A second aspect of the present invention is a method for producing a fiber from PTT having an intrinsic viscosity in a range from 0.7 to 1.3, composed of 95 mol % or more of repeated units of trimethylene terephthalate and 5 mol % or less of those of other ester by a two-step method wherein an undrawn fiber is once taken up in a spinning process as a package form at a take-up rate of 1900 m/min or less and then drawn in a drawing process, characterized in that the undrawn fiber is taken up at a take-up tension in a range from 0.04 to 0.12 cN/dtex, and retained in an environmental atmosphere having a temperature in a range from 10 to 25° C. and a relative humidity in a range from 75 to 100% during a winding process, a storage process and a drawing process, and in that the drawing of the undrawn fiber is completed within 100 hours after the undrawn fiber has been taken up.

The present invention will be described in more detail below.

The present invention is a method for producing a fiber from PTT having an intrinsic viscosity in a range from 0.7 to 1.3, composed of 95 mol % or more of repeated units of trimethylene terephthalate and 5 mol % or less of those of other ester by a two-step method wherein an undrawn fiber is once taken up in a spinning process as a package form at a take-up rate of 1900 m/min or less and then drawn in a drawing process, and a twisted or non-twisted PTT filament fiber obtained by the above method.

In general, the drawing operation in the two-step method is carried out by a so-called draw twister shown in FIG. 7 or a draw winder shown in FIG. 8, and a drawn fiber is wound as a pirn (shown in FIG. 9) in the former or as a cheese (shown in FIG. 10) in the latter. Generally speaking, the fiber wound in the pirn is twisted, while the fiber wound in the cheese is non-twisted. In FIGS. 7 and 8, reference numeral 15 denotes an undrawn package, 16 a supply roll, 17 a hot plate, 18 a draw roll, 19 a pirn and 20 a cheese. Also, in FIG. 9, reference numerals 21 and 22 denote a bobbin and a drawn fiber, respectively. In FIG. 10, reference numerals 23 and 24 denote a paper tube and a drawn fiber, respectively.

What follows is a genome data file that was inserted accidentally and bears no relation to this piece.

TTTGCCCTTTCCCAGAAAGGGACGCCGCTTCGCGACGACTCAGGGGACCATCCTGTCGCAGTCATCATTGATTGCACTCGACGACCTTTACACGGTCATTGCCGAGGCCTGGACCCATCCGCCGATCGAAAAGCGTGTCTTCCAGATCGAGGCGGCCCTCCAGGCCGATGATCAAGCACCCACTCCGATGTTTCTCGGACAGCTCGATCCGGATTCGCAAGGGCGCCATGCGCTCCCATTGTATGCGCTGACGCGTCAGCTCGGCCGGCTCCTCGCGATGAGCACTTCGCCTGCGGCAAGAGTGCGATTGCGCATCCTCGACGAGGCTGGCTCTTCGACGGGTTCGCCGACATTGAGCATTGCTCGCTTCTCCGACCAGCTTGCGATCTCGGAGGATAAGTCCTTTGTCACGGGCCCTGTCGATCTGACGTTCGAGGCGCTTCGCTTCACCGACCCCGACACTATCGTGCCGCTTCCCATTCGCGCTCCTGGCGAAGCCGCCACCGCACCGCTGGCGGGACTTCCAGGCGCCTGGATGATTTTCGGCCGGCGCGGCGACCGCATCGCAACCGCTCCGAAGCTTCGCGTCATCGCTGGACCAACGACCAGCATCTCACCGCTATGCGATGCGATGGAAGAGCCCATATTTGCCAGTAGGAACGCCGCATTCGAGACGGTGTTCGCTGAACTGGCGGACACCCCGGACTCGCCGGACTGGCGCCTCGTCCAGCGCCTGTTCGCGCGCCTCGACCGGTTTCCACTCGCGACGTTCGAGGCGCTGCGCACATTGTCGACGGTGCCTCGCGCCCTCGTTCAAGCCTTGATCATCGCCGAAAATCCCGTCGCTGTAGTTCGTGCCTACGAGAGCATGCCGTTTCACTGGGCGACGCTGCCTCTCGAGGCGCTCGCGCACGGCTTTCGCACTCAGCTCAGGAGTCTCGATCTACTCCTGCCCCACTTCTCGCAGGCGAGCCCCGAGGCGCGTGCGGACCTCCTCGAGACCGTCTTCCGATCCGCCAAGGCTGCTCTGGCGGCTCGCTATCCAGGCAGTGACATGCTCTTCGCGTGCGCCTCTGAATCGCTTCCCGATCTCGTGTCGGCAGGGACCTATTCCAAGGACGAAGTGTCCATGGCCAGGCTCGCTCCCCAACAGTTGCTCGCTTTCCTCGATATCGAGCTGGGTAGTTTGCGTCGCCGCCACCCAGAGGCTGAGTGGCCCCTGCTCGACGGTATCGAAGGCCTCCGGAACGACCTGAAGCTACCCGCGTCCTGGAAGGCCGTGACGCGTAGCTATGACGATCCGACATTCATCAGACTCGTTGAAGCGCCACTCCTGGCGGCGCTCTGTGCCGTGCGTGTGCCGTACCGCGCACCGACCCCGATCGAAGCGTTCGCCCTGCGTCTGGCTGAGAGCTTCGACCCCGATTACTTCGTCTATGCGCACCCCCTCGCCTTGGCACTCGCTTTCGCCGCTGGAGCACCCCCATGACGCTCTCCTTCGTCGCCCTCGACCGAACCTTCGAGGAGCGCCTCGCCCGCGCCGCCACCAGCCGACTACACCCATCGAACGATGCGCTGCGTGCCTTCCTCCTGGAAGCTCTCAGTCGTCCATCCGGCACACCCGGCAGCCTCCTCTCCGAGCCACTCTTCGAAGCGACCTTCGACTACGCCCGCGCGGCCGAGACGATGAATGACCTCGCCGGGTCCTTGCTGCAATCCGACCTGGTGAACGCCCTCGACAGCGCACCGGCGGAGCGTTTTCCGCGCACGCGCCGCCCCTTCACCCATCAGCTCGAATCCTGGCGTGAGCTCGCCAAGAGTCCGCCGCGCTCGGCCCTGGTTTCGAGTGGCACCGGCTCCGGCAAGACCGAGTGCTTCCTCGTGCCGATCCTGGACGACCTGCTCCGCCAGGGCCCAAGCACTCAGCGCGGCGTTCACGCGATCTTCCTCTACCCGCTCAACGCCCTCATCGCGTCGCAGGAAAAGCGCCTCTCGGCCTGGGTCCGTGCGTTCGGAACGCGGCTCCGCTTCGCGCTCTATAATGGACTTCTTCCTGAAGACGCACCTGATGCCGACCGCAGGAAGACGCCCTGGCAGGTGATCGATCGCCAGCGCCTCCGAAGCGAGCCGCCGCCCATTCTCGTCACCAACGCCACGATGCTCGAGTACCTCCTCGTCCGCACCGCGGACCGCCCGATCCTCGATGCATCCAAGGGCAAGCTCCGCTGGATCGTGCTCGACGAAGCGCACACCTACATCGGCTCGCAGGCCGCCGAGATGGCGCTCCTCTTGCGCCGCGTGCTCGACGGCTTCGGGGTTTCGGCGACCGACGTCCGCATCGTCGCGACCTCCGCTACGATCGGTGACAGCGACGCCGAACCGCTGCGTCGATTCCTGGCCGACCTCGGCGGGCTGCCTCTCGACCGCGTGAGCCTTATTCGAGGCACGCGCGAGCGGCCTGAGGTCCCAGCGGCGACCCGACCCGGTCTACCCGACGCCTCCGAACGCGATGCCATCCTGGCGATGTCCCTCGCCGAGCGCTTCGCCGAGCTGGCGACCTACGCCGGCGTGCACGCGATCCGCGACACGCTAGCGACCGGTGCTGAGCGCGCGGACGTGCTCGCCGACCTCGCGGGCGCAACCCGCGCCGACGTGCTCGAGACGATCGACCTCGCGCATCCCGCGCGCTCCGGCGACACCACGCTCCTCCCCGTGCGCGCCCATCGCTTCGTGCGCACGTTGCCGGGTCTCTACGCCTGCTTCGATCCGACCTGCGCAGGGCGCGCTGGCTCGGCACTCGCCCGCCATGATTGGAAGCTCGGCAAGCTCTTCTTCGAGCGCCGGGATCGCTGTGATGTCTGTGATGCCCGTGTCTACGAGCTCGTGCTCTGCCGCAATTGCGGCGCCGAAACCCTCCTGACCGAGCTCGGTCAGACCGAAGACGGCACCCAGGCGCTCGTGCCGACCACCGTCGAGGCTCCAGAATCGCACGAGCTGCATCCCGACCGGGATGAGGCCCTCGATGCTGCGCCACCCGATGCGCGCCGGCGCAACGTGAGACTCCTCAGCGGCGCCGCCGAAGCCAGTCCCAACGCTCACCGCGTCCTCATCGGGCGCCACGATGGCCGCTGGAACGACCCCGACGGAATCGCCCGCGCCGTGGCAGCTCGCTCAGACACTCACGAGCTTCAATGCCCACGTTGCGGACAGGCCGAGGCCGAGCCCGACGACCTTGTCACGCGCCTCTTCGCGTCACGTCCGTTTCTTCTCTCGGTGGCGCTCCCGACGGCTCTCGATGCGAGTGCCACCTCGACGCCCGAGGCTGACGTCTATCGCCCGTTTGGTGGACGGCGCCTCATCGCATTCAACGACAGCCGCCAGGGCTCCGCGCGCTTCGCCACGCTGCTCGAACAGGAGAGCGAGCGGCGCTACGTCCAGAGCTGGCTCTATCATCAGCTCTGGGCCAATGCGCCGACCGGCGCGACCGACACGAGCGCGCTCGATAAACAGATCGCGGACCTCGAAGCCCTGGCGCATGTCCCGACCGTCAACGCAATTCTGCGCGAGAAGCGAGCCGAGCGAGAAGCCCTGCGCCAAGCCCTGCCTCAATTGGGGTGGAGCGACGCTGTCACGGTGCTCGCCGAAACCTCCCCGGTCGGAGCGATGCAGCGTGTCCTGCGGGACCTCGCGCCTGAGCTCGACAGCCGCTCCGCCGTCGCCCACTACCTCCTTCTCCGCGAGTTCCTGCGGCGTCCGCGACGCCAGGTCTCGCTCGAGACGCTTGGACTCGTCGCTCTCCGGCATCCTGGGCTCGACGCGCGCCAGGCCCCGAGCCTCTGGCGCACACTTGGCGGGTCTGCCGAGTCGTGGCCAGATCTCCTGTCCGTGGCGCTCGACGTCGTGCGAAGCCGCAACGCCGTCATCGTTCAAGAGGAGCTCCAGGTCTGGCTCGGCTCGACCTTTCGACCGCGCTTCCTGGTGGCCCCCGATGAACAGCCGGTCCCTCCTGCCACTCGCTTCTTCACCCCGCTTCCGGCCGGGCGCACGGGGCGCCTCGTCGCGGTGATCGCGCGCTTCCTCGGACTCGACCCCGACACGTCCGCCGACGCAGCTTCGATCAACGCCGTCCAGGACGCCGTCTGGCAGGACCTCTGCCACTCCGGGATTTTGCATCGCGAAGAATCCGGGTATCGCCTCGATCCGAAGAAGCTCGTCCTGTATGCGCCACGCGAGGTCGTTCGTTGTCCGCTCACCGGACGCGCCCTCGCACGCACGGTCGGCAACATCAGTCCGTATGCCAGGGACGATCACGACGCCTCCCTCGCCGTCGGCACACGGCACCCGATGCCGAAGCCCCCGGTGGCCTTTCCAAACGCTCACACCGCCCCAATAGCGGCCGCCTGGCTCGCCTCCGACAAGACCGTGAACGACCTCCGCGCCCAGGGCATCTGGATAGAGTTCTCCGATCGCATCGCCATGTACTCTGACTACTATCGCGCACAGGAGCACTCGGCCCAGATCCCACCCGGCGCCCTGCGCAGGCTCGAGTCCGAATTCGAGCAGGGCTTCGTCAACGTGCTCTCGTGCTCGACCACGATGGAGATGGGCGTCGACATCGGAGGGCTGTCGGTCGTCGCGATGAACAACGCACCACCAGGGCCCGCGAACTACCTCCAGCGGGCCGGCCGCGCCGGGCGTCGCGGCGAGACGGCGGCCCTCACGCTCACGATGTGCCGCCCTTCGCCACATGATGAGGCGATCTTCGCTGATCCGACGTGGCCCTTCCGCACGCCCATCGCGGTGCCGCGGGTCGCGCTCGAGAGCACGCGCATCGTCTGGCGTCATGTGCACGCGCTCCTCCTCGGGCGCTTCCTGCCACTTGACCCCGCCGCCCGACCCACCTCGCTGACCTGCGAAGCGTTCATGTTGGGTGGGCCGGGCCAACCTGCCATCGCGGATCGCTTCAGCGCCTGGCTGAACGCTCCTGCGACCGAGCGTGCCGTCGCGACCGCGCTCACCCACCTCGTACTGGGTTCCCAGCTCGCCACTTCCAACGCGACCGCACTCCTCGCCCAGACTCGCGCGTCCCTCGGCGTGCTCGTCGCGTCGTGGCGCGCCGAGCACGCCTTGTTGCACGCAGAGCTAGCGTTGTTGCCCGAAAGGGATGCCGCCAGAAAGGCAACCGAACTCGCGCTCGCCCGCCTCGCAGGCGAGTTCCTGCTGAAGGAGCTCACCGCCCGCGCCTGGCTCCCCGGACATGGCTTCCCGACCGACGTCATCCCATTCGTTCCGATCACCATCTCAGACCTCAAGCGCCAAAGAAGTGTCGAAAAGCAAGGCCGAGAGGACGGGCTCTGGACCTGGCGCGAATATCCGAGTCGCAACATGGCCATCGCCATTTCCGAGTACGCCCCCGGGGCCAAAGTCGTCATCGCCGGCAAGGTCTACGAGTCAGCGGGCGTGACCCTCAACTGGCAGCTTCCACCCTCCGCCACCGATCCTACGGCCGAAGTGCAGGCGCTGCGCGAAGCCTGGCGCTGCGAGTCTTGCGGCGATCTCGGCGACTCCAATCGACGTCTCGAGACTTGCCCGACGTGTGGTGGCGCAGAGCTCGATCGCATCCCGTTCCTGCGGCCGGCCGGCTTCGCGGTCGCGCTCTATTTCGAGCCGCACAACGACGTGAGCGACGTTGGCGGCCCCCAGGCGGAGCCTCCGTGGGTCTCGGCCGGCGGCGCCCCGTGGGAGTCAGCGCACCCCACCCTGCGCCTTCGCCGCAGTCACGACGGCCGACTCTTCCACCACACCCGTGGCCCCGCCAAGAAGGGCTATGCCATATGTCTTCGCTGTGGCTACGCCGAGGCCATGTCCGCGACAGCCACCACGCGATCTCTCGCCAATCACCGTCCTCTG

In the first aspect of the present invention, the toughness is 19 (cN/dtex)%˝ or more. If the toughness is less than 19 (cN/dtex)%˝, mechanical properties such as a tearing strength of a knit or woven fabric obtained by processing the PTT fiber becomes too inferior to be used for clothing. A preferable value of the toughness is 21 (cN/dtex)%˝ or more. In this regard, the toughness of polyethylene terephthalate fiber for general clothing use is approximately 24 (cN/dtex)%˝.

In the first aspect of the present invention, a variation value of fiber size (U%) during the continuous measurement of the fiber size by an evenness tester is 1.5% or less. If the U% exceeds 1.5%, physical properties of the fiber become uneven to result in a streaky or irregularly dyed knit or woven fabric. U% is preferably 1.2% or less, more preferably 1.0% or less.

It is thought that the undrawn fiber obtained under conditions wherein a package of the undrawn fiber is significantly transformed due to the shrinkage with time has a large variation in size of undrawn fiber to worsen the U%.

According to the first aspect of the present invention, there is a periodic variation on a smaller fiber size side at an interval of 10 m or less on a chart obtained by the continuous measurement of a fiber size by an evenness tester, and a magnitude of the variation is 2% or less relative to an average fiber size. This corresponds to the above-mentioned requisite (1).